The Art of Sales Prevention: Grocery Supply Chain Style

Discussion
Jul 28, 2005
Avatar

By Mark Lilien, Consultant, Retail Technology Group

www.retailtechnologygroup.com


Sales prevention techniques, as we’ve previously discussed on RetailWire (see Perfecting
the Art of Sales Prevention
), have been perfected by new car dealerships and their sales floor personnel.


Although, it’s hard to imagine a level of incompetence on the same level in the business-to-business arena, there are numerous accounts where suppliers have seemingly thrown common sense out the window and engaged in practices that seem designed to prevent sales for their business and those of the customers they serve.


The following is the tale of an independent grocer and its supply chain partners. The names of the companies and individuals have been withheld to protect the innocent and guilty.


Let’s keep out-of-touch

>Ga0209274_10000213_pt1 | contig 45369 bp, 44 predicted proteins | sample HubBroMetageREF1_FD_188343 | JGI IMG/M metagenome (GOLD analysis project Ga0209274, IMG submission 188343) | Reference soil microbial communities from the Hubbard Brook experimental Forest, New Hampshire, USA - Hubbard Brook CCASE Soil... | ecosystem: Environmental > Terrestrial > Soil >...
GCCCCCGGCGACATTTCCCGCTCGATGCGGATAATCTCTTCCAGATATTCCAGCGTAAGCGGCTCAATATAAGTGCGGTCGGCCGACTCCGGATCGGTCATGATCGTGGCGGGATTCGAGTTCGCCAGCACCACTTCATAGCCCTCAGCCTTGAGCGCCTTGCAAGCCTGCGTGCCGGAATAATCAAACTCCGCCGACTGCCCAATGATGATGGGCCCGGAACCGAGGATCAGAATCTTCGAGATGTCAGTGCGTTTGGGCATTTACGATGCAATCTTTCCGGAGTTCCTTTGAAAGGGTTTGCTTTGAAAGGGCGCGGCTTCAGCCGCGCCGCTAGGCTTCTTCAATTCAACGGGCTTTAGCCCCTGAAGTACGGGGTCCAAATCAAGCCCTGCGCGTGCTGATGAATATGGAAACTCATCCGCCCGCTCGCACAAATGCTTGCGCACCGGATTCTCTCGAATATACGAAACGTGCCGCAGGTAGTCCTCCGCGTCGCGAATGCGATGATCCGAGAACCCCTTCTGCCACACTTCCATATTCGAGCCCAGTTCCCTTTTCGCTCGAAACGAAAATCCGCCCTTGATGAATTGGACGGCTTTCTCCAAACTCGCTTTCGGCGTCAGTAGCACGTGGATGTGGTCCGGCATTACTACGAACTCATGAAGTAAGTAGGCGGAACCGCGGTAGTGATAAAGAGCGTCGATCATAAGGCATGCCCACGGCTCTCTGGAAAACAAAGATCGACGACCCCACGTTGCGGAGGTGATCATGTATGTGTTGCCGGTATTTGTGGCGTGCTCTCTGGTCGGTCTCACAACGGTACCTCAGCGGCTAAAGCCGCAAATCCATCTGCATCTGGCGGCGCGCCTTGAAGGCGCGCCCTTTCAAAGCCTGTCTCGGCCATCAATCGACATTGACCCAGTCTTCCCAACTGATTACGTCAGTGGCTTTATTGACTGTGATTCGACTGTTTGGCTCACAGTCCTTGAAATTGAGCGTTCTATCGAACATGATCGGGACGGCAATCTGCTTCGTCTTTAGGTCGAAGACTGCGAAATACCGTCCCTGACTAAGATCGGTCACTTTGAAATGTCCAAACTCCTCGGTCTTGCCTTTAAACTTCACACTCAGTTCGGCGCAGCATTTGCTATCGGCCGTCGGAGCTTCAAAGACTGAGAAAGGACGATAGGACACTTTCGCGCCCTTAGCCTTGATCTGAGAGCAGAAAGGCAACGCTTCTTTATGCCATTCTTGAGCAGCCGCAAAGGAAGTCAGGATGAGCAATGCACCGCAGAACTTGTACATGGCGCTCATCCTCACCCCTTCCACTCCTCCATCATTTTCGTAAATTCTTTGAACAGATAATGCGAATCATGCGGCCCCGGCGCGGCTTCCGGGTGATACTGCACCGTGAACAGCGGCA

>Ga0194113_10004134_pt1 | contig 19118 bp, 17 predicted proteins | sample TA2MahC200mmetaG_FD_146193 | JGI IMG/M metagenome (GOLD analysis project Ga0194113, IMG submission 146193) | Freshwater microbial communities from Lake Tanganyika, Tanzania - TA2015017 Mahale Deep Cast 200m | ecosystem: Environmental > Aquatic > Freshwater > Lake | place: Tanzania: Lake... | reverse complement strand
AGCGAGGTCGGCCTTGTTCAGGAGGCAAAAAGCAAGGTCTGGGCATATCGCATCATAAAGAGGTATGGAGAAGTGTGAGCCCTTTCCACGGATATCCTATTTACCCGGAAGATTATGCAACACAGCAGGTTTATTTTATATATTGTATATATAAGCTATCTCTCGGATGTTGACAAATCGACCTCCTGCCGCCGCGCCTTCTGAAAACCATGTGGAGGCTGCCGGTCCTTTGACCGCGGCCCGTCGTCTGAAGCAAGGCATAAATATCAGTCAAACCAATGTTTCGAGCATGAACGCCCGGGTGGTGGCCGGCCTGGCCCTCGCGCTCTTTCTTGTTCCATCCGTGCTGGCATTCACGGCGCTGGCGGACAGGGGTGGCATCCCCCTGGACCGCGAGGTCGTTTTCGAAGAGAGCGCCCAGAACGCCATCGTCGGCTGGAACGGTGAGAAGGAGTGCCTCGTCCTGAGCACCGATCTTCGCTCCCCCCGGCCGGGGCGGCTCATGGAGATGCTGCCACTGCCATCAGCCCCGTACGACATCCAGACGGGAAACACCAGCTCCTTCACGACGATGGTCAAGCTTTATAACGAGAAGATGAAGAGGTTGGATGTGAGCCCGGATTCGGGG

For grocers, especially store managers and independent owners such as the one whose experience is discussed within this article, the face of the manufacturer is often the DSD route person who delivers product to the store.


If there’s a problem, it would be great to be able to contact the responsible person on the manufacturer side using the phone. Several major companies, however, complicate the matter by, for example, not printing their addresses or phone numbers on bills presented to the retailer. Drivers usually don’t get business cards either so, if there’s a problem, the customer often has to start an independent search to try and put things right.


For example, in the past couple of months, our intrepid independent grocer began a search looking for the local zone manager of several major manufacturers in the carbonated beverage, ice cream, salty snacks and packaged bakery categories because the contact information was not readily available. Although the right person was eventually reached at nine separate suppliers, the grocer couldn’t help but wonder why it couldn’t have been handled in an easier and less time-consuming manner.


Delayed response mechanisms


Over a month ago, the independent grocer hero of this story contacted three major manufacturers to ask for display racks since his wholesaler would not supply him with any. In each case, the grocer used the manufacturers’ Web sites to send e-mails and followed that up with calls to the toll-free consumer number on product packages.